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Refugees Stranded as DRC Fighting Heats Up - 2002-10-25

United Nations aid agencies say thousands of Sudanese refugees are caught up in fighting between rebel groups in the eastern Democratic Republic of the Congo. U.N. officials say many of the refugees were forced to flee their camps to avoid rebel attacks earlier this week.

Officials at the United Nations refugee agency say Congolese rebels have caused as many as 17,000 Sudanese refugees to leave their camps in eastern Congo.

Refugee agency spokesman Ron Redmond says rebels of the Congolese Patriotic Union / Popular Rally moved into the Biringi refugee settlement in northeast Congo at the beginning of the week.

The area has been the scene of intense fighting between the Hema and Lendu ethnic groups for several months. Mr. Redmond says the rebels, who are believed to be supporters of the Hema, occupied the refugee camp when their retreat from the area was blocked by Lendu fighters.

"This caused panic among the refugees, and also the local population, who fled into the bush," he said. "By yesterday, there were reports of fighting between the UPC and ethnic Lendu militias about 15 kilometers from Biringi. The majority of the refugees in the area are believed to be hiding in the bush."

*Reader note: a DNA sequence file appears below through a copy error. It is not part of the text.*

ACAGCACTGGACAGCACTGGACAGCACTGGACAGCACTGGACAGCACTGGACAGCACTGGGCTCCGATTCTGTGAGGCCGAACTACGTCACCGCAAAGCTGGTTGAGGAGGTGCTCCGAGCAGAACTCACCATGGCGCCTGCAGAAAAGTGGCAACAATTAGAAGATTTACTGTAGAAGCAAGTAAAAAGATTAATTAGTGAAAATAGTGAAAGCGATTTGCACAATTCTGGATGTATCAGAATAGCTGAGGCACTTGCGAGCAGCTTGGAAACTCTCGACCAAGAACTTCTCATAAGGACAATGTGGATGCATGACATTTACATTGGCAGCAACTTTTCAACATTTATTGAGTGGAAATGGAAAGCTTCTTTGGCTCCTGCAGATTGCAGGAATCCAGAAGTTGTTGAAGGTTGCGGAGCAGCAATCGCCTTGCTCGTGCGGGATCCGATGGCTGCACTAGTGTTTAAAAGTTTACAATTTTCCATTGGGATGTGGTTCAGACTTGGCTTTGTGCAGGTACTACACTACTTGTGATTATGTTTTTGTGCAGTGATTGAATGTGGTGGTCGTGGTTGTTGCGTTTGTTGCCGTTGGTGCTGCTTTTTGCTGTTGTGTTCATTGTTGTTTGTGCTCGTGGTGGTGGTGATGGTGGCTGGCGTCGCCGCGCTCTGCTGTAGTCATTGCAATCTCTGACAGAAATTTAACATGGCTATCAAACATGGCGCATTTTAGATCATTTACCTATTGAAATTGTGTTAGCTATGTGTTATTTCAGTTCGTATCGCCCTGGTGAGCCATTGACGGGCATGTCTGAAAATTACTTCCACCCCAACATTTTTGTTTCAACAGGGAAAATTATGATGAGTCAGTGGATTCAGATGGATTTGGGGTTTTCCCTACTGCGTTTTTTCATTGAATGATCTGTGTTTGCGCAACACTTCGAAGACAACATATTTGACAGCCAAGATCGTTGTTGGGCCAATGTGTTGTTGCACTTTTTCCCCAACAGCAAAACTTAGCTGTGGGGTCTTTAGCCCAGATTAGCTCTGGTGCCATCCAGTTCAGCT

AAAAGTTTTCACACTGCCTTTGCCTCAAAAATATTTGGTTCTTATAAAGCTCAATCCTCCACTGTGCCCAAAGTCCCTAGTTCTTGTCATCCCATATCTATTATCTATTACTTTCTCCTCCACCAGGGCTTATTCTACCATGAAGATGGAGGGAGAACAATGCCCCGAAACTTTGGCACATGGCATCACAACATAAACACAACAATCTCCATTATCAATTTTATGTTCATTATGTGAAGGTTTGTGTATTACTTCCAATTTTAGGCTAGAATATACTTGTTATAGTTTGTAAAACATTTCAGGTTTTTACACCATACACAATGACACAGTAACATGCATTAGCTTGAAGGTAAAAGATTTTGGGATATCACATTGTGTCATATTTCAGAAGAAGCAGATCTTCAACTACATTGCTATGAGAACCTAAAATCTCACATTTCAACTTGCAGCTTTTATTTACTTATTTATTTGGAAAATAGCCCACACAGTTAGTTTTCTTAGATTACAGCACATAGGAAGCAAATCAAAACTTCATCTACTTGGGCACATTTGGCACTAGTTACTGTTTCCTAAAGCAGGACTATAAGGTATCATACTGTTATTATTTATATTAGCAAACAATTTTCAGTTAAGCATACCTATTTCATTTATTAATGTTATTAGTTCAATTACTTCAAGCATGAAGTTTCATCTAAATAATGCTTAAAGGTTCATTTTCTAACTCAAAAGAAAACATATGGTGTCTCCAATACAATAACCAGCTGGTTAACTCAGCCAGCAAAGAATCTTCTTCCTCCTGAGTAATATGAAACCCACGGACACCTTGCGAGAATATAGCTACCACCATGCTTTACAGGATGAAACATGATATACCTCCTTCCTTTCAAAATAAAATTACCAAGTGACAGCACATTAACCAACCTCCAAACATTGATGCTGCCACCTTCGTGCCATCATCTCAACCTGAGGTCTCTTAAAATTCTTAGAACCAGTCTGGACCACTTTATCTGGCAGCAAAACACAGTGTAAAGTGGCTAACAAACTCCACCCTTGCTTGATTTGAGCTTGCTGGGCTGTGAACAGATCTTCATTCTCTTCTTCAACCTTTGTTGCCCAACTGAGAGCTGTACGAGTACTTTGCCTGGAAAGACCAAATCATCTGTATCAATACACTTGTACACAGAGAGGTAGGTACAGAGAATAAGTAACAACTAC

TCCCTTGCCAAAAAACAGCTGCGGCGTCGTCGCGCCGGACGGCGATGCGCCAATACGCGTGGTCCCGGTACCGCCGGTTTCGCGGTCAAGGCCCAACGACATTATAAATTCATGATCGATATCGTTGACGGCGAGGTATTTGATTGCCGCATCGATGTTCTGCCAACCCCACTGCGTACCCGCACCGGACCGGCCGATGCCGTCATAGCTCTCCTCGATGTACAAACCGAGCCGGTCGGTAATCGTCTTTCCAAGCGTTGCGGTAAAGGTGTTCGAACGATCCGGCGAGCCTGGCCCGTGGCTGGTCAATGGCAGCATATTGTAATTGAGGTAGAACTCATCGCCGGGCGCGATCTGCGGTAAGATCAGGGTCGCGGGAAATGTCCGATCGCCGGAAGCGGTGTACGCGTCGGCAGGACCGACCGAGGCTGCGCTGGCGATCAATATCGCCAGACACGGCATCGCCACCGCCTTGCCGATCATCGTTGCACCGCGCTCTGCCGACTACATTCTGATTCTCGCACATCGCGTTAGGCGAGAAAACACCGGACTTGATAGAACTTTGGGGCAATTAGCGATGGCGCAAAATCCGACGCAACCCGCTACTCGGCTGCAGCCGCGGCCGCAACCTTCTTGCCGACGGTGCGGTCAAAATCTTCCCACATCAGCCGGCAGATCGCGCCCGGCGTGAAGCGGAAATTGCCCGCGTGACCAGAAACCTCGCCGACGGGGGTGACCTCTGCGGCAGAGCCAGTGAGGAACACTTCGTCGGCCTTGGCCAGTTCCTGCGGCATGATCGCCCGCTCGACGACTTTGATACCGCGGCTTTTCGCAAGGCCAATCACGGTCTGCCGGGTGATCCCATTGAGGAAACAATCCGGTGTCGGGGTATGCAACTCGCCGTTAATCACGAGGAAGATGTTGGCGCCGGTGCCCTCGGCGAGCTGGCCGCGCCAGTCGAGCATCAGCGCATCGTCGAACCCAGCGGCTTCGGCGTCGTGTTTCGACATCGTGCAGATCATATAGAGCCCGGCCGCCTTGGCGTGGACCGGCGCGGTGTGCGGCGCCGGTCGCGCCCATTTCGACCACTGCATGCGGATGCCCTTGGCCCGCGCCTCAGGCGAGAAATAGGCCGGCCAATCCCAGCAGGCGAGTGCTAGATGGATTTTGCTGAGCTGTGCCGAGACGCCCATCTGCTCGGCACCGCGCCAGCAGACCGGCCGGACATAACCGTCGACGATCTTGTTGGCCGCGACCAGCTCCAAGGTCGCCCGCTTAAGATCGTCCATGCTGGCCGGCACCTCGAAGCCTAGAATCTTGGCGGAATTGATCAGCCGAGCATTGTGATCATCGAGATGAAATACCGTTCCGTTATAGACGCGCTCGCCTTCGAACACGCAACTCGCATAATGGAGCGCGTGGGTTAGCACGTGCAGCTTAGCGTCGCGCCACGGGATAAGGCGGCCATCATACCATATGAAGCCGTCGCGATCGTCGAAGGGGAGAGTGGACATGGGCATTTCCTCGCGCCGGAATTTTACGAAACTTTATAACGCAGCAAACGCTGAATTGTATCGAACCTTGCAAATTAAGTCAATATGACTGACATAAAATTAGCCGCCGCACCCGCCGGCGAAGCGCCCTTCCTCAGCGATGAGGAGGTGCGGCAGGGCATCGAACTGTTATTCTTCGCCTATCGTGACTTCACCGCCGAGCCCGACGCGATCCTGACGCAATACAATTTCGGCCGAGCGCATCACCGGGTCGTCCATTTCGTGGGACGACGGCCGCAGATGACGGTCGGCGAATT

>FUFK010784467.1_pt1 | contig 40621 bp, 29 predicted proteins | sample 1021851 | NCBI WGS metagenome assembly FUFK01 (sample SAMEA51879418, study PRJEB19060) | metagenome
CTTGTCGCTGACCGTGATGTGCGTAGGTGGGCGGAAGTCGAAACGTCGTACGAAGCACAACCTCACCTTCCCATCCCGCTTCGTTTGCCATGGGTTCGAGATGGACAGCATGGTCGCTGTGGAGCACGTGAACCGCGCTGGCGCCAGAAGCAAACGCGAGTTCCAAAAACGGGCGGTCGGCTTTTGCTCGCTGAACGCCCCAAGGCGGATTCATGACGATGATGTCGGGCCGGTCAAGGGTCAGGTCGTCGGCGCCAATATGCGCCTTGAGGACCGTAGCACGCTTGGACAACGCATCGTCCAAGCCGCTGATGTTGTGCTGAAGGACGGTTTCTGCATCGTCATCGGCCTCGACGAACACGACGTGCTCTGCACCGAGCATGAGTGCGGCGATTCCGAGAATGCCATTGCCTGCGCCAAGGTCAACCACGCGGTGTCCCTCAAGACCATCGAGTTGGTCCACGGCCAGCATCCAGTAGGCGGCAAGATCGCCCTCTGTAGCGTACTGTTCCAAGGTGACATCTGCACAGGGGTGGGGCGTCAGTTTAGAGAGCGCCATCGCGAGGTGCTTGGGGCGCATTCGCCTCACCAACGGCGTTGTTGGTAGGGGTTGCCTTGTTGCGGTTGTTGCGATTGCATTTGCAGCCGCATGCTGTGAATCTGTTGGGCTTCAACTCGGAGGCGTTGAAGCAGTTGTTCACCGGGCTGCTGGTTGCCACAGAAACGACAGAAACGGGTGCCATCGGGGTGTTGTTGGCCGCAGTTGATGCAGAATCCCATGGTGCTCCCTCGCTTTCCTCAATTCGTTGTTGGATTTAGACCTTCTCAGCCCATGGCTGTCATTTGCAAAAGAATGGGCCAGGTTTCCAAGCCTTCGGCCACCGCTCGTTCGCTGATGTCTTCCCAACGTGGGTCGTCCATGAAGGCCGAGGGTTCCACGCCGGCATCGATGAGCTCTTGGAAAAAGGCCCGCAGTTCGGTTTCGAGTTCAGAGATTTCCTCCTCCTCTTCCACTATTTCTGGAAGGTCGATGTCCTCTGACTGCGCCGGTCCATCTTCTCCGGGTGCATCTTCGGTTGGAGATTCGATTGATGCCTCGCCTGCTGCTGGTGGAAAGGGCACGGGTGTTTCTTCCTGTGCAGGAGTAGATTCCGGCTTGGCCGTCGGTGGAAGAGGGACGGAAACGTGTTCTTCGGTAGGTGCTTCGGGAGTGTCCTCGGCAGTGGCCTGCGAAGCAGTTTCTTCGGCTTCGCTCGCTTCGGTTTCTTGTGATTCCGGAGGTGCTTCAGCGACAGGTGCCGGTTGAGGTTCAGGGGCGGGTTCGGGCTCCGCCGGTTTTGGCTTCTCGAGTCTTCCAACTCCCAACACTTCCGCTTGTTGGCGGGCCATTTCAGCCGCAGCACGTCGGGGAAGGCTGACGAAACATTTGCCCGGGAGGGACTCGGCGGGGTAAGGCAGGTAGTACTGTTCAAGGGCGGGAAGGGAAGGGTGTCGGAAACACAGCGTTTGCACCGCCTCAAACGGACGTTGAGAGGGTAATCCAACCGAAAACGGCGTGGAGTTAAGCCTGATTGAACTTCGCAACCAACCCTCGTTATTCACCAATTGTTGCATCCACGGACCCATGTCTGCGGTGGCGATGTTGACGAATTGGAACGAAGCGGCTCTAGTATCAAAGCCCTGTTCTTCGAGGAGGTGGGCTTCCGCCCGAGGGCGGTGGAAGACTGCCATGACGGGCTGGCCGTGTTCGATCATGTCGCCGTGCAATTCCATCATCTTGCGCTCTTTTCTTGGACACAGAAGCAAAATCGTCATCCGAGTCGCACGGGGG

United Nations aid agencies working in Eastern Congo say the situation is becoming increasingly confusing, especially in the area of Ituri, close to Congo's border with Uganda, and Uvira, in Congo's South Kivu province.

Wivina Belmonte, a spokeswoman for the U.N. children's fund, says her agency is particularly concerned that the rebels in Congo are recruiting children as soldiers.

"Conservative estimates say that there are about 10,000 to 15,000 child soldiers in the DRC," Ms. Belmonte said. "We believe that that is a low estimate and this is the case on all sides. So, part of the work we are doing is on advocacy to release child soldiers."

Ms. Belmonte says the children's agency is trying to get food, water and shelter to tens of thousands of people in Congo, most of them women and children. She says the aid needs to get there quickly, because people are at risk of cholera and malnutrition.